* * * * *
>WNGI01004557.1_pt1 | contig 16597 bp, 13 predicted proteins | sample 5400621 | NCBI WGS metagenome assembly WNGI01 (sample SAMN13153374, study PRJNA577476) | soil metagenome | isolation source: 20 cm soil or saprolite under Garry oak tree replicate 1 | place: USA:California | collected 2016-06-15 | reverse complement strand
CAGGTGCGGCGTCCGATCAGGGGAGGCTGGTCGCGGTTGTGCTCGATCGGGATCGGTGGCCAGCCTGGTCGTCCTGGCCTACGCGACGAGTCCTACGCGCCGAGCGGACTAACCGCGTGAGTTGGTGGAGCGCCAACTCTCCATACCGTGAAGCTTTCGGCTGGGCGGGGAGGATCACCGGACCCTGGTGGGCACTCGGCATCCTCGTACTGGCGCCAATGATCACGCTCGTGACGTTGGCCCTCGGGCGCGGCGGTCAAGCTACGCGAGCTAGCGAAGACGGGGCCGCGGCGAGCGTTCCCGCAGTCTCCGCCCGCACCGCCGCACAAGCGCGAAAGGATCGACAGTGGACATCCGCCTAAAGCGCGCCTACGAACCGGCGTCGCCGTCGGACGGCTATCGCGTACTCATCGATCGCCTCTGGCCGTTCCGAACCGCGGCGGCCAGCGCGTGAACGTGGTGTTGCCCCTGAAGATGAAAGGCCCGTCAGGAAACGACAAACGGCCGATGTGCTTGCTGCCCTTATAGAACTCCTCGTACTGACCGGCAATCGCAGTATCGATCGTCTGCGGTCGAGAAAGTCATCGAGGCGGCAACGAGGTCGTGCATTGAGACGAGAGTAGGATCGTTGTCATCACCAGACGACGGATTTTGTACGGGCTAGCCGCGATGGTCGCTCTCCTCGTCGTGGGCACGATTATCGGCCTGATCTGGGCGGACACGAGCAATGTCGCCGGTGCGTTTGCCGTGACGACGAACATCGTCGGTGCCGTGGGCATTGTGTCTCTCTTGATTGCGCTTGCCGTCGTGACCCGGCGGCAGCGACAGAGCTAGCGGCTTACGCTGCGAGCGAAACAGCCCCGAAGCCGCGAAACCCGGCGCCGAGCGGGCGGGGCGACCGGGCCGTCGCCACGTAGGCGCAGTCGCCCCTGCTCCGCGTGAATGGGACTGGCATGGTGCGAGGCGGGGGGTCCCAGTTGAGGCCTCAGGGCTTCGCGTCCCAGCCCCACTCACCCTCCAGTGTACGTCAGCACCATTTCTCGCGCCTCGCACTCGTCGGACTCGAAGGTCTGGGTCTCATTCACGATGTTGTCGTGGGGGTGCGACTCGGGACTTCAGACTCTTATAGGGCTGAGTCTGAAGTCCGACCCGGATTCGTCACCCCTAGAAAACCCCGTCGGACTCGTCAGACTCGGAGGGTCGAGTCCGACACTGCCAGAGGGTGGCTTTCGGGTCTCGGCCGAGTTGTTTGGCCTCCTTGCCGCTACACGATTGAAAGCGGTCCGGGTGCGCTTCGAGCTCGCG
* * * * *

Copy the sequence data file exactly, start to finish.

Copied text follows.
>WNGI01004557.1_pt1 | contig 16597 bp, 13 predicted proteins | sample 5400621 | NCBI WGS metagenome assembly WNGI01 (sample SAMN13153374, study PRJNA577476) | soil metagenome | isolation source: 20 cm soil or saprolite under Garry oak tree replicate 1 | place: USA:California | collected 2016-06-15 | reverse complement strand
CAGGTGCGGCGTCCGATCAGGGGAGGCTGGTCGCGGTTGTGCTCGATCGGGATCGGTGGCCAGCCTGGTCGTCCTGGCCTACGCGACGAGTCCTACGCGCCGAGCGGACTAACCGCGTGAGTTGGTGGAGCGCCAACTCTCCATACCGTGAAGCTTTCGGCTGGGCGGGGAGGATCACCGGACCCTGGTGGGCACTCGGCATCCTCGTACTGGCGCCAATGATCACGCTCGTGACGTTGGCCCTCGGGCGCGGCGGTCAAGCTACGCGAGCTAGCGAAGACGGGGCCGCGGCGAGCGTTCCCGCAGTCTCCGCCCGCACCGCCGCACAAGCGCGAAAGGATCGACAGTGGACATCCGCCTAAAGCGCGCCTACGAACCGGCGTCGCCGTCGGACGGCTATCGCGTACTCATCGATCGCCTCTGGCCGTTCCGAACCGCGGCGGCCAGCGCGTGAACGTGGTGTTGCCCCTGAAGATGAAAGGCCCGTCAGGAAACGACAAACGGCCGATGTGCTTGCTGCCCTTATAGAACTCCTCGTACTGACCGGCAATCGCAGTATCGATCGTCTGCGGTCGAGAAAGTCATCGAGGCGGCAACGAGGTCGTGCATTGAGACGAGAGTAGGATCGTTGTCATCACCAGACGACGGATTTTGTACGGGCTAGCCGCGATGGTCGCTCTCCTCGTCGTGGGCACGATTATCGGCCTGATCTGGGCGGACACGAGCAATGTCGCCGGTGCGTTTGCCGTGACGACGAACATCGTCGGTGCCGTGGGCATTGTGTCTCTCTTGATTGCGCTTGCCGTCGTGACCCGGCGGCAGCGACAGAGCTAGCGGCTTACGCTGCGAGCGAAACAGCCCCGAAGCCGCGAAACCCGGCGCCGAGCGGGCGGGGCGACCGGGCCGTCGCCACGTAGGCGCAGTCGCCCCTGCTCCGCGTGAATGGGACTGGCATGGTGCGAGGCGGGGGGTCCCAGTTGAGGCCTCAGGGCTTCGCGTCCCAGCCCCACTCACCCTCCAGTGTACGTCAGCACCATTTCTCGCGCCTCGCACTCGTCGGACTCGAAGGTCTGGGTCTCATTCACGATGTTGTCGTGGGGGTGCGACTCGGGACTTCAGACTCTTATAGGGCTGAGTCTGAAGTCCGACCCGGATTCGTCACCCCTAGAAAACCCCGTCGGACTCGTCAGACTCGGAGGGTCGAGTCCGACACTGCCAGAGGGTGGCTTTCGGGTCTCGGCCGAGTTGTTTGGCCTCCTTGCCGCTACACGATTGAAAGCGGTCCGGGTGCGCTTCGAGCTCGCG